This page is dedicated to Professional Development Communities. A community is a difficult thing to define, but it should at least include a common practice (teaching/education) and common meeting space(s) (website, discussion forum, chat, or other avenues of interaction). There are plenty of ways to define this, but I don't want to limit this any more than necessary.

  • TappedIn (http://www.tappedin.org) Tapped In is, in my opinion, the best know and respected online professional development community out there. They have a long, successful history of providing a framework for engagement and a user base that makes this engagement worthwhile. TappedIn essentially provides office and meeting spaces for educators. These include chat, discussion forums, and shared resources. These spaces are primarily for educators, but there are also means for having students join in on the conversation.
  • Dave's ESL Cafe (http://www.eslcafe.com) Dave's ESL Cafe is probably the oldest online professional development community for ESL/EFL professionals. This site has been around since 1995. It was one of the first ESL-related sites that I visited when I began teaching, actually it was where I researched my first job. At the time, I was very impressed with the amount of information available on the site, as well as the level of interaction in the forums. These days, I think that it might offer too much information (little control for quality), but the level of interaction is even better. With popularity comes "evil doers", however. The discussion forums have many well-informed participants willing to lend a hand, but there are also plenty of people in those forums just looking to engage you in a negative way. I'd suggest ignoring them and looking for the positive support that is out there.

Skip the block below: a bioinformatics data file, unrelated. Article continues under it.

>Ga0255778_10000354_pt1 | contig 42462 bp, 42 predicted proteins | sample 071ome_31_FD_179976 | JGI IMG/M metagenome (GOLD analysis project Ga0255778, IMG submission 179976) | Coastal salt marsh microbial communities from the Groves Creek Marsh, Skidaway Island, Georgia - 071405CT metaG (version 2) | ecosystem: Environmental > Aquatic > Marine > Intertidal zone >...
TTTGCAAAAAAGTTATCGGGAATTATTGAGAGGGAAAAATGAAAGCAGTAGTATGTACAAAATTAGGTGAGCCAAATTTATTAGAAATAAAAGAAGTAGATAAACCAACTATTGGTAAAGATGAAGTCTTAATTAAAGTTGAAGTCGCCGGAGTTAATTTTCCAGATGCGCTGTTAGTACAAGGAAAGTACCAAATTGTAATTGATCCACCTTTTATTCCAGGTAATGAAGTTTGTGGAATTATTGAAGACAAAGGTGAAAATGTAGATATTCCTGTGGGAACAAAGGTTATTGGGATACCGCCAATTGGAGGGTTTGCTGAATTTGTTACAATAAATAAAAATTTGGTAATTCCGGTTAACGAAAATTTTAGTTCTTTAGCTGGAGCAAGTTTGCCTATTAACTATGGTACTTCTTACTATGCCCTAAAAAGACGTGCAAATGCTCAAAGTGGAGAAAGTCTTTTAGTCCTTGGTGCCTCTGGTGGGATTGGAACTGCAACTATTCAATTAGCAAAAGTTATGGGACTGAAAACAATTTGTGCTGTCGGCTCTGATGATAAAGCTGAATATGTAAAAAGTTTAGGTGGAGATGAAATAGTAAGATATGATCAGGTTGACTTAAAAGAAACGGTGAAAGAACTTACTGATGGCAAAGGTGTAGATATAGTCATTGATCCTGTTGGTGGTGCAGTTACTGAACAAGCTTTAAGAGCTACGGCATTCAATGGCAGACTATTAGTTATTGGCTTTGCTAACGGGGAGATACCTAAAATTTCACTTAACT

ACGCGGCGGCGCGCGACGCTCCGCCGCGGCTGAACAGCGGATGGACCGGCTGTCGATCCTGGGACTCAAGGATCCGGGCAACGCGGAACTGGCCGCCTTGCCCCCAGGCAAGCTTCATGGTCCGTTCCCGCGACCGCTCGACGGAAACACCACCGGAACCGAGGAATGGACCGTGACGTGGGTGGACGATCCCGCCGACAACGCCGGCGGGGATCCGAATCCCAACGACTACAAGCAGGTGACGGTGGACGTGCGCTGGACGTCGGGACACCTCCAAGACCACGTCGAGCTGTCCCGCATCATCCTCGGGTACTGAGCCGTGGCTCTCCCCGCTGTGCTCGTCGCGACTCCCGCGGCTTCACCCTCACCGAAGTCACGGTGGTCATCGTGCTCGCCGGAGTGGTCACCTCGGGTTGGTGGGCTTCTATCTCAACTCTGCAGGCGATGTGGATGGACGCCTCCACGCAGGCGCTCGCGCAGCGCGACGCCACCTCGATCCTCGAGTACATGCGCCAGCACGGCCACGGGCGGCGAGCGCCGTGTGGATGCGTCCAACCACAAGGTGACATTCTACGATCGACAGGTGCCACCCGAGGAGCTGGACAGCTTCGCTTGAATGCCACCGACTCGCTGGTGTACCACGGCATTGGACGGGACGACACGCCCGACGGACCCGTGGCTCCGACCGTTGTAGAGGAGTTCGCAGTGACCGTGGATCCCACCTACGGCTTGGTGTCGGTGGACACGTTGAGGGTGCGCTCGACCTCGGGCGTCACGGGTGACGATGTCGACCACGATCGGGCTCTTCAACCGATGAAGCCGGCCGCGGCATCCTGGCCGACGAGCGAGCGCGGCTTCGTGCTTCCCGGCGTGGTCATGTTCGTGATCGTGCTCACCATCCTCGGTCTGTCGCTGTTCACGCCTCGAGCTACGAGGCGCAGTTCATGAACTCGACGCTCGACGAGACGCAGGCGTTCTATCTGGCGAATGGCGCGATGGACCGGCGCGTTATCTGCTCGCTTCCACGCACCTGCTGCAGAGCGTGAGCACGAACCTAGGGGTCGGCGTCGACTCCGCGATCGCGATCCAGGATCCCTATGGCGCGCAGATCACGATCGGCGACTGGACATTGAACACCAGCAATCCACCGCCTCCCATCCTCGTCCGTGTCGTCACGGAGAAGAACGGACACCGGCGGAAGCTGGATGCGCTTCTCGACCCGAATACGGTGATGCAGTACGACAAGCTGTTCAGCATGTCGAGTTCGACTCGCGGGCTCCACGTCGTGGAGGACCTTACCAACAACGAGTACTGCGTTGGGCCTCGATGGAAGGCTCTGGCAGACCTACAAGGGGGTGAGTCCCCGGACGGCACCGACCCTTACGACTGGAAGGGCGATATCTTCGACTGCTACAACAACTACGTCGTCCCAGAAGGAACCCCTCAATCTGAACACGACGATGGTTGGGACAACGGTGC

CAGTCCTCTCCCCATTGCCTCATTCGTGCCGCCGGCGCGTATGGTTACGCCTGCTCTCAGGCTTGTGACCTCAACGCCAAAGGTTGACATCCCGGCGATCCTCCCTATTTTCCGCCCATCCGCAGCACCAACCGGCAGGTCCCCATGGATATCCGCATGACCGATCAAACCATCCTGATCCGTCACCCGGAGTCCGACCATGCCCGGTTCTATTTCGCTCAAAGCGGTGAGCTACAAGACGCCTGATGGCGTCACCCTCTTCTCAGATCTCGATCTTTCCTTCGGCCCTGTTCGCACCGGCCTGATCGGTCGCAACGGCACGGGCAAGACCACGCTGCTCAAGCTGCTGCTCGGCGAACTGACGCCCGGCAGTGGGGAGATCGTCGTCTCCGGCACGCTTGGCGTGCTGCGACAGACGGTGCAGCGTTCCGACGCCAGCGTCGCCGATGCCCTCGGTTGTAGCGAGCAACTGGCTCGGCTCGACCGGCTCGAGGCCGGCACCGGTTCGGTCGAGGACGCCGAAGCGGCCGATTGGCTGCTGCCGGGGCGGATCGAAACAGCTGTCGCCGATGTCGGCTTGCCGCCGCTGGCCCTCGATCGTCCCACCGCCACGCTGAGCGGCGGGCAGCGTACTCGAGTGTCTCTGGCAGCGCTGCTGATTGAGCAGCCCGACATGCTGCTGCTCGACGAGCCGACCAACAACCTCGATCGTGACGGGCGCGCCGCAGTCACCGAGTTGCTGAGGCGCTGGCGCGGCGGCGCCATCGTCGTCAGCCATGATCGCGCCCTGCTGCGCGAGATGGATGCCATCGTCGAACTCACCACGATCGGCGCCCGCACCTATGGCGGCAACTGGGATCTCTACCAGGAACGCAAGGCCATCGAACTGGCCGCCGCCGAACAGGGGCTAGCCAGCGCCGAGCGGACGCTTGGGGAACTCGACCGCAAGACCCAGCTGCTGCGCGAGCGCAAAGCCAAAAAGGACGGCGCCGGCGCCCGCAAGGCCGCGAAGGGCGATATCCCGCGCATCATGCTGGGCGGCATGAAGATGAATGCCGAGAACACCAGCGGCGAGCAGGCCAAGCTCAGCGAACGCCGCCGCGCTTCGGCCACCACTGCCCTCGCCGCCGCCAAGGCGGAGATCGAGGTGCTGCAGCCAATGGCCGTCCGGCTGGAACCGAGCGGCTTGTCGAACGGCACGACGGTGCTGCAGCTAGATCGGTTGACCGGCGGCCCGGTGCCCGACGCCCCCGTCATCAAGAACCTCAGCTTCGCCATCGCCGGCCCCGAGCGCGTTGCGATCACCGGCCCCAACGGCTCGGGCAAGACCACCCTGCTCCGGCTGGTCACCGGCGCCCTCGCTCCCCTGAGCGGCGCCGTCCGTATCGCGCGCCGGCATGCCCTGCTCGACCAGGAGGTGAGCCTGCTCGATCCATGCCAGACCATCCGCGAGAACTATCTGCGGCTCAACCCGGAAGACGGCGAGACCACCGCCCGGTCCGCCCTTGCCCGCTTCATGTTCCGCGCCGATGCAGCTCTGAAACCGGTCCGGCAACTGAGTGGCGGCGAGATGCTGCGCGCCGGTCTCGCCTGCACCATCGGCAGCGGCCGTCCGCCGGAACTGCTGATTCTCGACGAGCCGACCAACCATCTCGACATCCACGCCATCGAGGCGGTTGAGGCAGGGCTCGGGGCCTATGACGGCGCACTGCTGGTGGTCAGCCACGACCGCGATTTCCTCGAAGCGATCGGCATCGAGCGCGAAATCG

• Teacher Resources by Annenberg Media (**http://www.learner.org/channel/workshops/readingk2/**)This video workshop addresses critical topics in teaching reading for K-2 teachers. Boston University professor of education Jeanne Paratore moderates the eight sessions with practicing K-2 teachers, reviewing current research on reading instruction and drawing out how it can inform classroom practice. In this workshop, participating teachers can compare their experiences with the onscreen teachers and review the video clips of real reading classes as they discuss the challenges of developing the literacy skills of their diverse students. Using the video programs, Web site, and print guide, K-2 teachers and reading specialists will gain confidence to adopt new strategies and refine their current practices to meet the needs of all their students.



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